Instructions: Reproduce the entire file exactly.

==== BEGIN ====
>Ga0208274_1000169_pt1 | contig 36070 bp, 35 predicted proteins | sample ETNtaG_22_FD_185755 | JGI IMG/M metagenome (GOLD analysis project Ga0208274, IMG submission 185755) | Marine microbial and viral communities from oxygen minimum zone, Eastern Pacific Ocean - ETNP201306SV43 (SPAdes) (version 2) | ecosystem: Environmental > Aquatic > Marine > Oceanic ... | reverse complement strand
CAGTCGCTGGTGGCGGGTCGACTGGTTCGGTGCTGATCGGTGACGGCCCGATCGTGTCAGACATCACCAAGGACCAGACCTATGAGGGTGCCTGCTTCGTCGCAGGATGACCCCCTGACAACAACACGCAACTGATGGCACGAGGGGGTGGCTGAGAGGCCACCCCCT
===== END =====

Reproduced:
>Ga0208274_1000169_pt1 | contig 36070 bp, 35 predicted proteins | sample ETNtaG_22_FD_185755 | JGI IMG/M metagenome (GOLD analysis project Ga0208274, IMG submission 185755) | Marine microbial and viral communities from oxygen minimum zone, Eastern Pacific Ocean - ETNP201306SV43 (SPAdes) (version 2) | ecosystem: Environmental > Aquatic > Marine > Oceanic ... | reverse complement strand
CAGTCGCTGGTGGCGGGTCGACTGGTTCGGTGCTGATCGGTGACGGCCCGATCGTGTCAGACATCACCAAGGACCAGACCTATGAGGGTGCCTGCTTCGTCGCAGGATGACCCCCTGACAACAACACGCAACTGATGGCACGAGGGGGTGGCTGAGAGGCCACCCCCT